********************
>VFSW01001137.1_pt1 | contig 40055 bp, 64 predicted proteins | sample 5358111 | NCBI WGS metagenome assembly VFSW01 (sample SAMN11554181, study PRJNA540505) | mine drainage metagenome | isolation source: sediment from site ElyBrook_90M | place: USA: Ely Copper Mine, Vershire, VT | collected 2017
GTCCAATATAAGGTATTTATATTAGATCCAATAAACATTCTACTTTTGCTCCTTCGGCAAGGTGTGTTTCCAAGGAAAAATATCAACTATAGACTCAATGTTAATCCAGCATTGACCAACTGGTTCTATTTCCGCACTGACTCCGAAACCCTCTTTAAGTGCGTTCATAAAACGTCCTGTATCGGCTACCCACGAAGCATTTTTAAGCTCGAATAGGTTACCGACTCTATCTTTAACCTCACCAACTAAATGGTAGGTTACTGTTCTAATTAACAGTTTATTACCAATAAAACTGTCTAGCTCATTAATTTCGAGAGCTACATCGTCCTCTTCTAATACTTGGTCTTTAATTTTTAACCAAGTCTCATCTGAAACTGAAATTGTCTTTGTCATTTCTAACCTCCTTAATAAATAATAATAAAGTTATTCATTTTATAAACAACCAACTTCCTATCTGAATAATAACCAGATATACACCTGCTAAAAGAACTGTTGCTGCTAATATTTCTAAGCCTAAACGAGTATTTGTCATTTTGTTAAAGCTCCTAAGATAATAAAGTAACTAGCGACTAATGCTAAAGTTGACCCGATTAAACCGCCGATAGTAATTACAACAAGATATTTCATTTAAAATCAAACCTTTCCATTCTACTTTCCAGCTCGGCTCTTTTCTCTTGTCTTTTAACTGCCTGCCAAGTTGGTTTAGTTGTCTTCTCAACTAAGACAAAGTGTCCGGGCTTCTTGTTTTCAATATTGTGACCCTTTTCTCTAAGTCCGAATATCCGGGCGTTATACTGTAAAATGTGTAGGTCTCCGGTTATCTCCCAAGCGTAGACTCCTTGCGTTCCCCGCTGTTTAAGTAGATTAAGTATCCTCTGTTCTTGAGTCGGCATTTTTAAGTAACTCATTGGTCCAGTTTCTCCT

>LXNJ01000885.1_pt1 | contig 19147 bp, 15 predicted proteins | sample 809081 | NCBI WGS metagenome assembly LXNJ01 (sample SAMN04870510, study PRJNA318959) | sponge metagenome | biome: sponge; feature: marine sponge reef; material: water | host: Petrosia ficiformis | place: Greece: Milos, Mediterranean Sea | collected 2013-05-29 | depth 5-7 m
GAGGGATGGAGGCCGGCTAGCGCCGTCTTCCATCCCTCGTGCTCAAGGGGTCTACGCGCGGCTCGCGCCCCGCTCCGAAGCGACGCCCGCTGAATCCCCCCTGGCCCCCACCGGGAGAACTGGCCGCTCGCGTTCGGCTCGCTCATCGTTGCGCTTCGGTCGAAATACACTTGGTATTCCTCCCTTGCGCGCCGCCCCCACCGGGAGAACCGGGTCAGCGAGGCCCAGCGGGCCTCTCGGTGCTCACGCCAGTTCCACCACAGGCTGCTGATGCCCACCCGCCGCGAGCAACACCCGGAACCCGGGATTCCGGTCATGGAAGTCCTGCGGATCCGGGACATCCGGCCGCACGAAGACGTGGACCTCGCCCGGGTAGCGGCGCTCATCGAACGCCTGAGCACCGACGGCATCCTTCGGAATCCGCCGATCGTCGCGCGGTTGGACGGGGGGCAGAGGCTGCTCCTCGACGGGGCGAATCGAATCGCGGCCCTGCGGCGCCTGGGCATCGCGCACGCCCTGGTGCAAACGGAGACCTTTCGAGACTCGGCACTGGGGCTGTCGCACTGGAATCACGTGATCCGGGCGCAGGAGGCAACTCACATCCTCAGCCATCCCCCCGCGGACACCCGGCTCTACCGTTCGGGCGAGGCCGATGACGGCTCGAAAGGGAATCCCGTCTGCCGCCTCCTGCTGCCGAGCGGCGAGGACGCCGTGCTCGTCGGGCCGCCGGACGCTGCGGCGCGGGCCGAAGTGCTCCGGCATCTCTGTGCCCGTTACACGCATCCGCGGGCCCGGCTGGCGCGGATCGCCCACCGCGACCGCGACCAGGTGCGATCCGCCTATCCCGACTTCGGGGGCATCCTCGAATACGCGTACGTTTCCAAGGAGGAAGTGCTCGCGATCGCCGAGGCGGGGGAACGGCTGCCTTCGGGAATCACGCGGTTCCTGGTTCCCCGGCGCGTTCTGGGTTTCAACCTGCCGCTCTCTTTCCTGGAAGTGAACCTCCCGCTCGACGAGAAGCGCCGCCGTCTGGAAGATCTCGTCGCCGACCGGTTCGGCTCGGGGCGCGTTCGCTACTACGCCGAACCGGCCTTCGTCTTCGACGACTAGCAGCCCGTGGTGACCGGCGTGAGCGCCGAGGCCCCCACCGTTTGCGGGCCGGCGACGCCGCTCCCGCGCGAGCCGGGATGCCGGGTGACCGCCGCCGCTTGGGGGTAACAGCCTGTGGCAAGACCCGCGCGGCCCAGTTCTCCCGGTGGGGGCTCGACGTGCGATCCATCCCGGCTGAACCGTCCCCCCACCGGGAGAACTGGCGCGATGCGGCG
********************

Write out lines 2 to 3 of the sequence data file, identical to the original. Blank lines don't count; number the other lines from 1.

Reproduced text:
GTCCAATATAAGGTATTTATATTAGATCCAATAAACATTCTACTTTTGCTCCTTCGGCAAGGTGTGTTTCCAAGGAAAAATATCAACTATAGACTCAATGTTAATCCAGCATTGACCAACTGGTTCTATTTCCGCACTGACTCCGAAACCCTCTTTAAGTGCGTTCATAAAACGTCCTGTATCGGCTACCCACGAAGCATTTTTAAGCTCGAATAGGTTACCGACTCTATCTTTAACCTCACCAACTAAATGGTAGGTTACTGTTCTAATTAACAGTTTATTACCAATAAAACTGTCTAGCTCATTAATTTCGAGAGCTACATCGTCCTCTTCTAATACTTGGTCTTTAATTTTTAACCAAGTCTCATCTGAAACTGAAATTGTCTTTGTCATTTCTAACCTCCTTAATAAATAATAATAAAGTTATTCATTTTATAAACAACCAACTTCCTATCTGAATAATAACCAGATATACACCTGCTAAAAGAACTGTTGCTGCTAATATTTCTAAGCCTAAACGAGTATTTGTCATTTTGTTAAAGCTCCTAAGATAATAAAGTAACTAGCGACTAATGCTAAAGTTGACCCGATTAAACCGCCGATAGTAATTACAACAAGATATTTCATTTAAAATCAAACCTTTCCATTCTACTTTCCAGCTCGGCTCTTTTCTCTTGTCTTTTAACTGCCTGCCAAGTTGGTTTAGTTGTCTTCTCAACTAAGACAAAGTGTCCGGGCTTCTTGTTTTCAATATTGTGACCCTTTTCTCTAAGTCCGAATATCCGGGCGTTATACTGTAAAATGTGTAGGTCTCCGGTTATCTCCCAAGCGTAGACTCCTTGCGTTCCCCGCTGTTTAAGTAGATTAAGTATCCTCTGTTCTTGAGTCGGCATTTTTAAGTAACTCATTGGTCCAGTTTCTCCT

>LXNJ01000885.1_pt1 | contig 19147 bp, 15 predicted proteins | sample 809081 | NCBI WGS metagenome assembly LXNJ01 (sample SAMN04870510, study PRJNA318959) | sponge metagenome | biome: sponge; feature: marine sponge reef; material: water | host: Petrosia ficiformis | place: Greece: Milos, Mediterranean Sea | collected 2013-05-29 | depth 5-7 m